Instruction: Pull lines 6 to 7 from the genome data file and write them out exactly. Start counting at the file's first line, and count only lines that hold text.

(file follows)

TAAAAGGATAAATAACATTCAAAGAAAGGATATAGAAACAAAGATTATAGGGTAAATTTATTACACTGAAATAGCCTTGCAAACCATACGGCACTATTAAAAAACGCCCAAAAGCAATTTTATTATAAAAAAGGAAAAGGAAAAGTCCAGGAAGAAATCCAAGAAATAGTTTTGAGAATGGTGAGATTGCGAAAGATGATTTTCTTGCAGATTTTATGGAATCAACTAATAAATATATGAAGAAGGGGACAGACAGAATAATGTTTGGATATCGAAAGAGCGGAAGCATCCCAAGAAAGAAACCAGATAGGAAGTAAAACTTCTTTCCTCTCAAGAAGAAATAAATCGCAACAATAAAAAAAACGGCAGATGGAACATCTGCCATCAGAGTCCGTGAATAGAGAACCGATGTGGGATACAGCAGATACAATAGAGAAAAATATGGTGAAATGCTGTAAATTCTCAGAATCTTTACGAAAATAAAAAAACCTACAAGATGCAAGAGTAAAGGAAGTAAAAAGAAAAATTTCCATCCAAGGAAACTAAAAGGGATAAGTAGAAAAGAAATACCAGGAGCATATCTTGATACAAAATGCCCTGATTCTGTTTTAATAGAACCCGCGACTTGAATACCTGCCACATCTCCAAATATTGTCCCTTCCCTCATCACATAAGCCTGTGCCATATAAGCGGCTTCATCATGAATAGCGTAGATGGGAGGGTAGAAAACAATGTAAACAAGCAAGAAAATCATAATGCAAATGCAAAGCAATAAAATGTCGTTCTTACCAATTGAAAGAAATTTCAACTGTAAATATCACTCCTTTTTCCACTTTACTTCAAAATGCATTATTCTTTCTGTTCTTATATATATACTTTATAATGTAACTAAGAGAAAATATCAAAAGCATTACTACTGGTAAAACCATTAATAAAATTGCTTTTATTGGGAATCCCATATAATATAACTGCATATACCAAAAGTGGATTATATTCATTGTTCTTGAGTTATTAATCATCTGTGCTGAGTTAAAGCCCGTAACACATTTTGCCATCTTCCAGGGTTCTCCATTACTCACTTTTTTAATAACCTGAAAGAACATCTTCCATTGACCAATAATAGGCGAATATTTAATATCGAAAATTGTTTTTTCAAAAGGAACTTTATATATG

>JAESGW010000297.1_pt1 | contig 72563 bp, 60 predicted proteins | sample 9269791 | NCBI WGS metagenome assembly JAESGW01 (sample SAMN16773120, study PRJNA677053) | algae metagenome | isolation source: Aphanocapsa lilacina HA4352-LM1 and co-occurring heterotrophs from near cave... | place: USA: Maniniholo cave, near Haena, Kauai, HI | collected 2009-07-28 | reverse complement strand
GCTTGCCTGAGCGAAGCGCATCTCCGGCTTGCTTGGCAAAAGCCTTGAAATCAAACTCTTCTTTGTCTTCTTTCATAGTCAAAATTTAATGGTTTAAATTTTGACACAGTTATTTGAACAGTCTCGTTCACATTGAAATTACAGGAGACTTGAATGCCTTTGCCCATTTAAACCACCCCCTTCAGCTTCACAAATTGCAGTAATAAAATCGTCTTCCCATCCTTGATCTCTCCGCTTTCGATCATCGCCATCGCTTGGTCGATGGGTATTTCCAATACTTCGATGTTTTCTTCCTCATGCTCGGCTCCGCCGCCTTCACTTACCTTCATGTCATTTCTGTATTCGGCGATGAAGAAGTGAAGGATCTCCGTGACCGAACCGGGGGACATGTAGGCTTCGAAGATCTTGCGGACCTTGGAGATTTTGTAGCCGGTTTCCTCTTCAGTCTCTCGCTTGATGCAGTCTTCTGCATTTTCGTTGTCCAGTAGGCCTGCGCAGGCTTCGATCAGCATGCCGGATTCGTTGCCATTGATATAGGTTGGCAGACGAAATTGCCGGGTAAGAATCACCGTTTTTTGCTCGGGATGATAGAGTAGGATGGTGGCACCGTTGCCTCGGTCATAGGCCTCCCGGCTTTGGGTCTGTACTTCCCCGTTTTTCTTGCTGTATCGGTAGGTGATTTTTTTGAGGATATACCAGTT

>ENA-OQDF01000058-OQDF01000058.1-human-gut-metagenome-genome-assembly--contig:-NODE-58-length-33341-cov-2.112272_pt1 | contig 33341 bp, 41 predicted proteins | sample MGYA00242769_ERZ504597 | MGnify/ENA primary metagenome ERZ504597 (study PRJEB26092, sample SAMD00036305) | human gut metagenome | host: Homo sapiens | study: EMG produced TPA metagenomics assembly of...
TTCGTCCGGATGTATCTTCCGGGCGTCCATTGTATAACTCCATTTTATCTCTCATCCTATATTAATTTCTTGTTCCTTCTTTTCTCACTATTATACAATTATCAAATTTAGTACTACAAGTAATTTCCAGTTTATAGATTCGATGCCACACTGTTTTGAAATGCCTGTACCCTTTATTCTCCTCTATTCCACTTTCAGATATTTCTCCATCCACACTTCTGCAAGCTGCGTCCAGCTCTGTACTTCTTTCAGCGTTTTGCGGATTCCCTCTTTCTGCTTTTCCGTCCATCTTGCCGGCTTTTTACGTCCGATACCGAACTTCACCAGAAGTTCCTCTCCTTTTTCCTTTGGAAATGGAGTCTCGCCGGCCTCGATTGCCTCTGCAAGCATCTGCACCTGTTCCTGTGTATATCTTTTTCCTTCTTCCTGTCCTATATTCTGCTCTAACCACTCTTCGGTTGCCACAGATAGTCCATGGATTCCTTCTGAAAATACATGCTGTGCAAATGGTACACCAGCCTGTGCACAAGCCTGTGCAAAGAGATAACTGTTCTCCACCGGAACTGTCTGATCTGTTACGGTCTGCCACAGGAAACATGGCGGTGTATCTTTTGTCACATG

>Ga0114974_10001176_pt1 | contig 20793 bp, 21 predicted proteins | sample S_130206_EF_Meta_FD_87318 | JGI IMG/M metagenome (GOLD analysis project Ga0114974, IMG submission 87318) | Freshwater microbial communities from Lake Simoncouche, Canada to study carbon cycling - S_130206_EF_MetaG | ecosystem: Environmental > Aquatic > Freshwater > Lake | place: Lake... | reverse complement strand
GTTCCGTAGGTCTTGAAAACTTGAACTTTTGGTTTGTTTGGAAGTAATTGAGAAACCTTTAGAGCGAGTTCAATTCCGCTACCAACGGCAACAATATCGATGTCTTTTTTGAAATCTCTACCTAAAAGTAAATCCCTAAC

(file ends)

>Ga0114974_10001176_pt1 | contig 20793 bp, 21 predicted proteins | sample S_130206_EF_Meta_FD_87318 | JGI IMG/M metagenome (GOLD analysis project Ga0114974, IMG submission 87318) | Freshwater microbial communities from Lake Simoncouche, Canada to study carbon cycling - S_130206_EF_MetaG | ecosystem: Environmental > Aquatic > Freshwater > Lake | place: Lake... | reverse complement strand
GTTCCGTAGGTCTTGAAAACTTGAACTTTTGGTTTGTTTGGAAGTAATTGAGAAACCTTTAGAGCGAGTTCAATTCCGCTACCAACGGCAACAATATCGATGTCTTTTTTGAAATCTCTACCTAAAAGTAAATCCCTAAC